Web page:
California is very short of hay, helping to drive record-setting prices, says Dan Putnam, University of California alfalfa and forage extension specialist. "We've really never seen such high prices for alfalfa hay," he reports. "It's been a good summer for producing alfalfa hay, with high yields, but we're still short of hay." He says producers in the Central Valley are baling cornstalks to help feed dry cows and heifers. The state's 1.8 million dairy cows, as well as the beef cow and horse populations, create a relentless demand for forages. Putnam says there is a lot more interest in small grain and corn silage than in previous years, but high prices for corn and wheat grain have caused competition for forage acres. Dairies are looking for all types of forages. Hay is coming into the state from Nevada, Utah and Oregon to help meet demand.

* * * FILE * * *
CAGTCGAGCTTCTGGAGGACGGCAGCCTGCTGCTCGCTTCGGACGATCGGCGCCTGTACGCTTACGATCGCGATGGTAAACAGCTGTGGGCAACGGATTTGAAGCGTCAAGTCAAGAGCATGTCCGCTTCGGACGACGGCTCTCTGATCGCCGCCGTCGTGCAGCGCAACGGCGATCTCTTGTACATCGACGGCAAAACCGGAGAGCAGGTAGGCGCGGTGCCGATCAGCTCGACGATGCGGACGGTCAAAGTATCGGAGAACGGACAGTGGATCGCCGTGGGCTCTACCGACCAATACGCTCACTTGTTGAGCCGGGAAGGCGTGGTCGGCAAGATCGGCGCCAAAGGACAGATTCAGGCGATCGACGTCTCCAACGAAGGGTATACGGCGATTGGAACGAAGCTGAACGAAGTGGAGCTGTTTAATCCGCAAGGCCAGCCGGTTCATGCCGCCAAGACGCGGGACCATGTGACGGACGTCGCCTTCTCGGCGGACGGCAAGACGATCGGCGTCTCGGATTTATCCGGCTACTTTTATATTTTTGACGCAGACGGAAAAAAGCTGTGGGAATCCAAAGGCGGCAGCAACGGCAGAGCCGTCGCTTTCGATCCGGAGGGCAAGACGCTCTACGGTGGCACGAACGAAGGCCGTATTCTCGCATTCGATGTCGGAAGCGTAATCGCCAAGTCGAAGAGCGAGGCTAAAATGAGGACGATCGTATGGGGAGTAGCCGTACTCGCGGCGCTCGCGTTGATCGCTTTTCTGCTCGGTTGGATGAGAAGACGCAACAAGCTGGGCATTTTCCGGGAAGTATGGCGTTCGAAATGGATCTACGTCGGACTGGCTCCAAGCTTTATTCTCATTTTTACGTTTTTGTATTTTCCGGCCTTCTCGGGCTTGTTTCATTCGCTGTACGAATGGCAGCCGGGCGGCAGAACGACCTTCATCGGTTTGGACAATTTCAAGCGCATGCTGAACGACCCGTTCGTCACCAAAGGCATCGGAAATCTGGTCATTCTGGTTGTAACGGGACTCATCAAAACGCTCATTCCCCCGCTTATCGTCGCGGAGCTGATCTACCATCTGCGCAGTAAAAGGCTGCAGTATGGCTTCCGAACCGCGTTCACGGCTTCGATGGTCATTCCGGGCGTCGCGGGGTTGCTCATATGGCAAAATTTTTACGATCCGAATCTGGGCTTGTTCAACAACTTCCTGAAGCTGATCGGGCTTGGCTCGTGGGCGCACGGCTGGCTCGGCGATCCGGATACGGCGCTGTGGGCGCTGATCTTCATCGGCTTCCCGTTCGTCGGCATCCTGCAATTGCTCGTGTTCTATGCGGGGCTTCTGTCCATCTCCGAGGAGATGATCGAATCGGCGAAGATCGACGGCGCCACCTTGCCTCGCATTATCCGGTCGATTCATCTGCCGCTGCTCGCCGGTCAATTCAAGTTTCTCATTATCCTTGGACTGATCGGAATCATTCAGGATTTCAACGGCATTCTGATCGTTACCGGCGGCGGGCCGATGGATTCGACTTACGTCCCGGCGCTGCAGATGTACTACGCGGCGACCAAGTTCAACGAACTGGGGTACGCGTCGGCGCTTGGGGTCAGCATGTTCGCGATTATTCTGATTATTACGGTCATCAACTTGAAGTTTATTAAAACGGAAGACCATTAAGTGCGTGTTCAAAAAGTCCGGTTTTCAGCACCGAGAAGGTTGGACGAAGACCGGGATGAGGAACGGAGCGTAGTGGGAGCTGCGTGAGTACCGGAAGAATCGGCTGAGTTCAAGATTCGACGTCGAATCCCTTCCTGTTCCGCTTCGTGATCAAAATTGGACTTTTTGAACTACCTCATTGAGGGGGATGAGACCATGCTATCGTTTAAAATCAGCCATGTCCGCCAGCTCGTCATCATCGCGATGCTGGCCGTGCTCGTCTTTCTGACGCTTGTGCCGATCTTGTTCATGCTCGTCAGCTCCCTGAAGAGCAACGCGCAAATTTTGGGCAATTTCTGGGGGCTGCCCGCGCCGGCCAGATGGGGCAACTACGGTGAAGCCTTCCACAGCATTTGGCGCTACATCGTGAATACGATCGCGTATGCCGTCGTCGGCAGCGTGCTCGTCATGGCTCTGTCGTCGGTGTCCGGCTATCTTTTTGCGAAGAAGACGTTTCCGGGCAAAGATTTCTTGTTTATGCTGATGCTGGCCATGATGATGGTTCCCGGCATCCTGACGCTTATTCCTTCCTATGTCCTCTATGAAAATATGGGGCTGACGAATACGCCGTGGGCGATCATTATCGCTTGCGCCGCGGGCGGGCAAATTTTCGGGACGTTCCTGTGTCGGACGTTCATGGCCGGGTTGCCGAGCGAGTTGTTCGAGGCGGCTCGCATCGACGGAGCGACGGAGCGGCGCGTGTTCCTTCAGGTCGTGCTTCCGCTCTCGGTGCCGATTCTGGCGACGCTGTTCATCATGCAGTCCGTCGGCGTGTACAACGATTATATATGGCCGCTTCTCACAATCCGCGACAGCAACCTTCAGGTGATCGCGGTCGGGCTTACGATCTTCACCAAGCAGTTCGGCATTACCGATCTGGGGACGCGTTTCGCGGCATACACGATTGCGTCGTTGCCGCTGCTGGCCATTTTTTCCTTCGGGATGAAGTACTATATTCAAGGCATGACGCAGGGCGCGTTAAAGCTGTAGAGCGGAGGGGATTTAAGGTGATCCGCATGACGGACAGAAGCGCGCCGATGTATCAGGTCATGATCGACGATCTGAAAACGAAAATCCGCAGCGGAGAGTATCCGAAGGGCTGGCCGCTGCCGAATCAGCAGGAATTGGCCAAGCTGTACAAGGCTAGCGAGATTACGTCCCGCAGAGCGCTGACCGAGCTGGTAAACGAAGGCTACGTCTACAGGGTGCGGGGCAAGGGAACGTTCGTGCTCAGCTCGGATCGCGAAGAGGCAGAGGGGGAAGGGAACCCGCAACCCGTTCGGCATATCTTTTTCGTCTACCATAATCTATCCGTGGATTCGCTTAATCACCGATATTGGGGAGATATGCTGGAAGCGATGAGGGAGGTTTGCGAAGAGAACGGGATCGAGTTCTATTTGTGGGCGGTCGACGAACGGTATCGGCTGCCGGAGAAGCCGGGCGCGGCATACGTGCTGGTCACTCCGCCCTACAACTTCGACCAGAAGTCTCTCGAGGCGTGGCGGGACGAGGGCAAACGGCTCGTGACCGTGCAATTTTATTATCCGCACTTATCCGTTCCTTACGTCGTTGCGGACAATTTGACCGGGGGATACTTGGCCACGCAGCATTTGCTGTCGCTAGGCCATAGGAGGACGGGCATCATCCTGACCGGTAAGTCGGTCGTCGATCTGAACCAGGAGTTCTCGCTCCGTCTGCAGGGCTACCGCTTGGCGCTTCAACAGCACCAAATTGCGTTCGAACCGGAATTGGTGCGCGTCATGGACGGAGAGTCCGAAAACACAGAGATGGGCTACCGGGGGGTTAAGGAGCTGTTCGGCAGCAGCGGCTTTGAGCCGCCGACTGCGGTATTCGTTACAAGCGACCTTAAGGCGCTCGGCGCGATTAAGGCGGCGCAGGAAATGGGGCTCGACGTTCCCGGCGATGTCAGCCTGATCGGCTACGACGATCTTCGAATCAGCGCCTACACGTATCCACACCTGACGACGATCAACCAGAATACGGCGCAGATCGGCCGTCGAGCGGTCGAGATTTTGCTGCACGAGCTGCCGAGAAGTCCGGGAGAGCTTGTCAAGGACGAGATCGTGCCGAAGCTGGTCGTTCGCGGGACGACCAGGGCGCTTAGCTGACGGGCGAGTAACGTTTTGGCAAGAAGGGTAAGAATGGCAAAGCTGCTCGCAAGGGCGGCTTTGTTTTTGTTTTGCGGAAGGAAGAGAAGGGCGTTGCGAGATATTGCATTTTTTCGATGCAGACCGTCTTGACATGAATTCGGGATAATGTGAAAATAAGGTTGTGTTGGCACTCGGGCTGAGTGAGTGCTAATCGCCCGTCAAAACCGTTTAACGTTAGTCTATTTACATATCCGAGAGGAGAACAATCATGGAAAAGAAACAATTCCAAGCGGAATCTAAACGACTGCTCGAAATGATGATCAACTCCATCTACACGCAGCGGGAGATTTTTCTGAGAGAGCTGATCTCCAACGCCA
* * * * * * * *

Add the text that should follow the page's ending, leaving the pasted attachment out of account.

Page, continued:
"The negative in this decent production year has been high fuel costs for transportation," Putnam says. California hay producers have also been struggling with the extra labor demands that come with the Roundup Ready alfalfa bale tagging requirements.

Contact Putnam at 530-752-8982.


Drought, a spring freeze, potato leafhoppers and persistent rain are all contributing to a strong market for high-quality hay in Nebraska, reports Bruce Anderson, University of Nebraska extension forage specialist. He urges growers to capture some of those high prices. "Hay cut in September and October usually is the best-quality hay of the year," he states. "If you put up this hay correctly, it should bring $125-150 per ton, maybe even more. It will need to be baled without rain damage in heavy, square, transportable packages with most of the leaves intact. It should be stored under cover to prevent weather damage and then marketed to get its true value. Take advantage of good prices when you can. It doesn't happen every day."

Contact Anderson at 402-472-6237.